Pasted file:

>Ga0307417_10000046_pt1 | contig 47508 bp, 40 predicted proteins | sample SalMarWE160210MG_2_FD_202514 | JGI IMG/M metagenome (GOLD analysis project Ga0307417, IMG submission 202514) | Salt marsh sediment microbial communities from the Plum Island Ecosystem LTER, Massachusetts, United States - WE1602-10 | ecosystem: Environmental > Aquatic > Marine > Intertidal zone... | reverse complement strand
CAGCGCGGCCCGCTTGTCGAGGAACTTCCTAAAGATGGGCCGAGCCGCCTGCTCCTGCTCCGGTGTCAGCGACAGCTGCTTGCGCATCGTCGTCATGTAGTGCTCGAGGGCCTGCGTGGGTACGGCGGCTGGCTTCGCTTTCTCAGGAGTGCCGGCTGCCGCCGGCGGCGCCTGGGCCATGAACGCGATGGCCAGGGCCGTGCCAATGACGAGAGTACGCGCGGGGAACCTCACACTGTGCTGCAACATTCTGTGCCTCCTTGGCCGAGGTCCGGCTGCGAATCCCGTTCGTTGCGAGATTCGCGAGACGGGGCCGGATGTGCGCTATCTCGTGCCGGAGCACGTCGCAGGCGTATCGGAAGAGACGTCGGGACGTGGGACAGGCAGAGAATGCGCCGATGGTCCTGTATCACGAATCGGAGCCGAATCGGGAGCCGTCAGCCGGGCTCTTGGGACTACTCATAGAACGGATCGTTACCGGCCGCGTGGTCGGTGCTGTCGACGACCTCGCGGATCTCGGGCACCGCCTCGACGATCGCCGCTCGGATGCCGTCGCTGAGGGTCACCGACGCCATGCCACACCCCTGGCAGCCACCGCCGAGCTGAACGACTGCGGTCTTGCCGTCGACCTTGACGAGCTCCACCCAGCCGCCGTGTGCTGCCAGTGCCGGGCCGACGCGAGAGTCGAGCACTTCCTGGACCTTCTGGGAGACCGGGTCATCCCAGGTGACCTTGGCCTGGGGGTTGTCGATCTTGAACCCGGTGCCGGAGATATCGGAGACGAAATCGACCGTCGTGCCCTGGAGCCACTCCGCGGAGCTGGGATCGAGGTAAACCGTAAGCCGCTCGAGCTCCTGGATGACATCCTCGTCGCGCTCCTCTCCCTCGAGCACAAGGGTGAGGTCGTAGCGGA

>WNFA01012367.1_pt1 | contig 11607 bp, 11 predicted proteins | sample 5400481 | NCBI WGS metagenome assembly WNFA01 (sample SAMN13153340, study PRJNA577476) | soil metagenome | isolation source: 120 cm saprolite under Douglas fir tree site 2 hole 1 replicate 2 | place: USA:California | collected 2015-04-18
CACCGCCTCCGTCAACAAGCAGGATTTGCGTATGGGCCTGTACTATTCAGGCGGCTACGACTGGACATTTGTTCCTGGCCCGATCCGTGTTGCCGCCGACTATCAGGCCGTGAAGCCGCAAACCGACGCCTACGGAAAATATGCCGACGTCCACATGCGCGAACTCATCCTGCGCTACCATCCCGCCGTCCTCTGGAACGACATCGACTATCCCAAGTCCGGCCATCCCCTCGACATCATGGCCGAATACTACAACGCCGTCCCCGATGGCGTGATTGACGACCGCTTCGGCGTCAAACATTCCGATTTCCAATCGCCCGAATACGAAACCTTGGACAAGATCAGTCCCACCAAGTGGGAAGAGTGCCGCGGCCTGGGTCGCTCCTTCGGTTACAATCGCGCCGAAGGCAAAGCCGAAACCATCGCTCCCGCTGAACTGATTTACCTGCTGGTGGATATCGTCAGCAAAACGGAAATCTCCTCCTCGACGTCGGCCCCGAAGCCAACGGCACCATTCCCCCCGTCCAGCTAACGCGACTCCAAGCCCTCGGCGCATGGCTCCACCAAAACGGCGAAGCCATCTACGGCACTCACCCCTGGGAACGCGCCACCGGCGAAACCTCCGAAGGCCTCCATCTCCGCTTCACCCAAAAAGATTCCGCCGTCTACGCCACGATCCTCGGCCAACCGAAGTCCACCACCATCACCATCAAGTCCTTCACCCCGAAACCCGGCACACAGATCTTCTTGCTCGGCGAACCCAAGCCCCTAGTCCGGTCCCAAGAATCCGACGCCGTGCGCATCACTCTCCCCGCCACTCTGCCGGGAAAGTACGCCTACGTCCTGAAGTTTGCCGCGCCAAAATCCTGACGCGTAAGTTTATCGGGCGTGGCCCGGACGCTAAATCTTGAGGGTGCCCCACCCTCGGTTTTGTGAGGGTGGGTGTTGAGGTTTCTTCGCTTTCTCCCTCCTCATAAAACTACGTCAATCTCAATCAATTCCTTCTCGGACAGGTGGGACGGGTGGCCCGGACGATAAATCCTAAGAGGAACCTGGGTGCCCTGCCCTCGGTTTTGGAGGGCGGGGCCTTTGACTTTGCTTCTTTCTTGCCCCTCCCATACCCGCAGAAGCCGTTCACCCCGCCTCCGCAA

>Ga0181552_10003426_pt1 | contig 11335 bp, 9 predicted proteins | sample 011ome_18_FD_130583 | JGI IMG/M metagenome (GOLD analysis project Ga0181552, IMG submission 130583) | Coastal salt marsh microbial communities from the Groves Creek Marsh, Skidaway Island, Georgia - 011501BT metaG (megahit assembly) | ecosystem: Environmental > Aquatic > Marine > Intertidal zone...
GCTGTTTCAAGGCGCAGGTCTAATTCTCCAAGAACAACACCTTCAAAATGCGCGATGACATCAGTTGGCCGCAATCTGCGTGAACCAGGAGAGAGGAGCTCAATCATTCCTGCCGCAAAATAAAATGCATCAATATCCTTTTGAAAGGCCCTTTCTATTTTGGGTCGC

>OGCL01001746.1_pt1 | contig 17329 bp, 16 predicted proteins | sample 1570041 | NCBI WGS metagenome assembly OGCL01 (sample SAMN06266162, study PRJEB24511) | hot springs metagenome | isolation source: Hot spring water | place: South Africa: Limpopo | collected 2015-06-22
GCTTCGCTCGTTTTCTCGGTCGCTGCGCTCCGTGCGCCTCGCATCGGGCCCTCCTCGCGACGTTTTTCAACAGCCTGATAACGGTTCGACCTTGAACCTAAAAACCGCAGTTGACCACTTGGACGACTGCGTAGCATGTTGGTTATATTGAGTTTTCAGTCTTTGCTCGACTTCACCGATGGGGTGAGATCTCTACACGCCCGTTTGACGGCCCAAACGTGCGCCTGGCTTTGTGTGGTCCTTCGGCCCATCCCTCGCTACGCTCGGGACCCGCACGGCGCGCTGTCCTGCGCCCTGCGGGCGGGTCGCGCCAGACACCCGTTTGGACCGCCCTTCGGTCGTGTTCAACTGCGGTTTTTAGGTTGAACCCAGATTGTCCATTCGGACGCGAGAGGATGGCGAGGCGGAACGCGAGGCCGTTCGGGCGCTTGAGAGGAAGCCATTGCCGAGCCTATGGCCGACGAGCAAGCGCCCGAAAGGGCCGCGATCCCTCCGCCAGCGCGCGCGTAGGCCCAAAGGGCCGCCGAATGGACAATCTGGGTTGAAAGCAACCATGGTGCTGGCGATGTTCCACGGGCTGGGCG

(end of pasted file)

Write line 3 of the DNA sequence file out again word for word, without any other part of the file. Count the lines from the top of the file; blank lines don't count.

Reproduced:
>WNFA01012367.1_pt1 | contig 11607 bp, 11 predicted proteins | sample 5400481 | NCBI WGS metagenome assembly WNFA01 (sample SAMN13153340, study PRJNA577476) | soil metagenome | isolation source: 120 cm saprolite under Douglas fir tree site 2 hole 1 replicate 2 | place: USA:California | collected 2015-04-18